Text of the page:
Mattson's efforts help the Crocs brand hit its stride

While in the delivery room waiting to give birth to twins last December, Tia Mattson, senior PR and communication manager for Crocs, was busy writing a press release. Given her dedication, it's not surprising that the Colorado-based shoe company hit 1 billion media impressions last year, a number it will likely surpass in 2008.

While in the delivery room waiting to give birth to twins last December, Tia Mattson, senior PR and communication manager for Crocs, was busy writing a press release. Given her dedication, it's not surprising that the Colorado-based shoe company hit 1 billion media impressions last year, a number it will likely surpass in 2008.

Though Mattson “stumbled onto” her position while working in marketing for companies that didn't have big marketing budgets, she quickly “fell in love” with PR.

“PR helped drive the results my companies expected,” she explains. “When I started with Crocs, we didn't have a marketing budget or even a marketing person. The onus was on me and the PR campaign.”

Crocs was founded in 2002 with one product – the rubber-like clogs that have become nearly ubiquitous. Mattson joined in 2004 and built a communications team of five, along with a global PR program. In 2006, Crocs went public in what Mattson calls the “largest footwear IPO in history.” (It raised nearly $240 million). Now, 200-plus Crocs products are sold in more than 100 countries. Last year's sales were $847 million.

Mattson oversees all external and internal communications. She has “day-to-day interaction” with the C-suite and notes that PR and marketing are tightly integrated.

Ed Wunsch, senior director of marketing at Crocs, says Mattson has done “a terrific job in putting PR around everything we've done.”

Mattson grew up in Denver and her husband, who is from Boulder, CO, has known the Crocs' founders since childhood. She says the company's “primary communications strategy is to hit traditional print and broadcast media with product placements and stories.” She adds that product placement on TV shows, such as Grey's Anatomy, and in movies, such as Transformers, is also key.

While most coverage is positive, Mattson recalls a “scathing” Newsweek story in early August – a long rant (1,400plus words) about the author's dislike of Crocs and those who wear them. The journalist then wrote a follow-up about the thousands of e-mails he'd gotten in response to the story – some were death threats, others marriage proposals, but all proved that people feel strongly about the brand.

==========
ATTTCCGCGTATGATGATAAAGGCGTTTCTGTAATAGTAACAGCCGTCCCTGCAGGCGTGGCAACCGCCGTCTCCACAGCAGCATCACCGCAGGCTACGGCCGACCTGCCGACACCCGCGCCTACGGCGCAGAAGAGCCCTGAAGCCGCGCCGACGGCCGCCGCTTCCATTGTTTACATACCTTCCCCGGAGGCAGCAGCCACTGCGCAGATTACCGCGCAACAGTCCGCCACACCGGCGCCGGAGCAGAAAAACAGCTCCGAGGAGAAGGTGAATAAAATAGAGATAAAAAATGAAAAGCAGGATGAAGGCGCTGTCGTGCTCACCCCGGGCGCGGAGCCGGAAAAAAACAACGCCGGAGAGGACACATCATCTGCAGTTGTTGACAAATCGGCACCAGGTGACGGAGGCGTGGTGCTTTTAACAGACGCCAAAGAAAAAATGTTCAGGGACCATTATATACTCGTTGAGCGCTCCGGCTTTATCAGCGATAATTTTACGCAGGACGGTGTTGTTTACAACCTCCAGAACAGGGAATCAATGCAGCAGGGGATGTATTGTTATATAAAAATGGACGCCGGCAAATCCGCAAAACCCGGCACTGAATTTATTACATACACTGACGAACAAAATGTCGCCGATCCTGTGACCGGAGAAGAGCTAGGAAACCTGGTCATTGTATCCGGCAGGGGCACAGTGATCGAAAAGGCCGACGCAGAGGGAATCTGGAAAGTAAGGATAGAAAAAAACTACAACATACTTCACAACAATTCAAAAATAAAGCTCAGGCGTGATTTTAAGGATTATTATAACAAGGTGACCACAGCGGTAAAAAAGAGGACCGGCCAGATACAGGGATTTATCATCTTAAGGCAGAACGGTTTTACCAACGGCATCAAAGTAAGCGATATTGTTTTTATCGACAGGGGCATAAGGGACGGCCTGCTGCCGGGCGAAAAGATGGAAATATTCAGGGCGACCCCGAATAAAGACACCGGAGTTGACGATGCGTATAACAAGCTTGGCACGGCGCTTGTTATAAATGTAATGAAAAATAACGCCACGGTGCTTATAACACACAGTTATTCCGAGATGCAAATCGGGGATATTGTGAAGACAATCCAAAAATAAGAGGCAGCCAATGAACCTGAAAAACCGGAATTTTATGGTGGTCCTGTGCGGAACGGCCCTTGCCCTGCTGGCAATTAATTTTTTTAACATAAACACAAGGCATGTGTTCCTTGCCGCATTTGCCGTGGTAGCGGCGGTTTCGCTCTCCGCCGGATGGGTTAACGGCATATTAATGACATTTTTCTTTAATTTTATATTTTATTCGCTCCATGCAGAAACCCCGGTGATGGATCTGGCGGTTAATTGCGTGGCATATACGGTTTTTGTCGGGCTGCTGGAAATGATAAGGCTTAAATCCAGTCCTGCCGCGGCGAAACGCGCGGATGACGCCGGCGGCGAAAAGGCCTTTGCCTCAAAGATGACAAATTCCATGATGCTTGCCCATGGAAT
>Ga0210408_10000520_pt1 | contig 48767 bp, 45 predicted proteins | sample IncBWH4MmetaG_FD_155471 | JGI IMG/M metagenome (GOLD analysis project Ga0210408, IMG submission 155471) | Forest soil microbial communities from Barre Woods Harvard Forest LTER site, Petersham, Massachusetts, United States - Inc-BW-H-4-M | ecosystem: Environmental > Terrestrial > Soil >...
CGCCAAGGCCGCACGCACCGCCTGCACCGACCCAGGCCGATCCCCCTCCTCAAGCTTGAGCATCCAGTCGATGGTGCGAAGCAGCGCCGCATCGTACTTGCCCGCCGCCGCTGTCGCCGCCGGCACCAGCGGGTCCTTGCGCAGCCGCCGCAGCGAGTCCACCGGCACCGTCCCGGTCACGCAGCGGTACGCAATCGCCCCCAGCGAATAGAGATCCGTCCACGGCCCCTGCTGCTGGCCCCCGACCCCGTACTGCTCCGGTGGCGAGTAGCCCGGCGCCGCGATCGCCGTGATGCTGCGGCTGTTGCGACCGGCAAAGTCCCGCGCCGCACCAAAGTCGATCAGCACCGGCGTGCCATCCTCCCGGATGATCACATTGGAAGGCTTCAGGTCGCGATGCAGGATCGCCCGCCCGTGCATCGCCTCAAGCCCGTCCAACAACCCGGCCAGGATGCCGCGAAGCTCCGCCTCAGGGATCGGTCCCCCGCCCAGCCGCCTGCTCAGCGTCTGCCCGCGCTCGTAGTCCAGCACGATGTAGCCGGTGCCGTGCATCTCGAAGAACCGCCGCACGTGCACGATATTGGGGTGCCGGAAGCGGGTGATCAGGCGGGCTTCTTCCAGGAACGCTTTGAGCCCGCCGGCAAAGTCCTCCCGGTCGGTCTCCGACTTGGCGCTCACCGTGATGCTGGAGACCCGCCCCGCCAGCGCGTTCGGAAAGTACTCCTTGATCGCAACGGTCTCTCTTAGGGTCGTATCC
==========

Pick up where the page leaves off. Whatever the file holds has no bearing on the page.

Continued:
“It was interesting from a communications perspective,” Mattson says. “We didn't have to do anything. It went from brand lashing to [reporting about] brand loyalists.”

Mattson is currently busy promoting the fall product lines. She says a September 9 placement of shoes from the You by Crocs line on Rachael Ray's daytime talk show spiked Web site traffic 500% compared with the previous week.

Attention PR is helping Mattson tap social media – Linhart PR is the company's AOR – in a campaign that includes product placement and blog reviews. The team is also building Facebook and MySpace pages, and Mattson hopes to set up a Twitter account soon.

Social media outreach has worked so well that Mattson will expand it across all Crocs' brands. The company is also adding retail stores in the US (there are more than 25 international stores), including an October opening in Chicago.

“One of the challenges is to change the perception that we only have a few shoes,” Mattson says. “[The] stores are a great opportunity to do that, and we'll be allocating communications resources to growing these big retail stores.”

2004-present
Crocs, senior PR and communication manager

2002-2004

Bally Total Fitness, marketing manager

2001-2002
24 Hour Fitness, marketing manager

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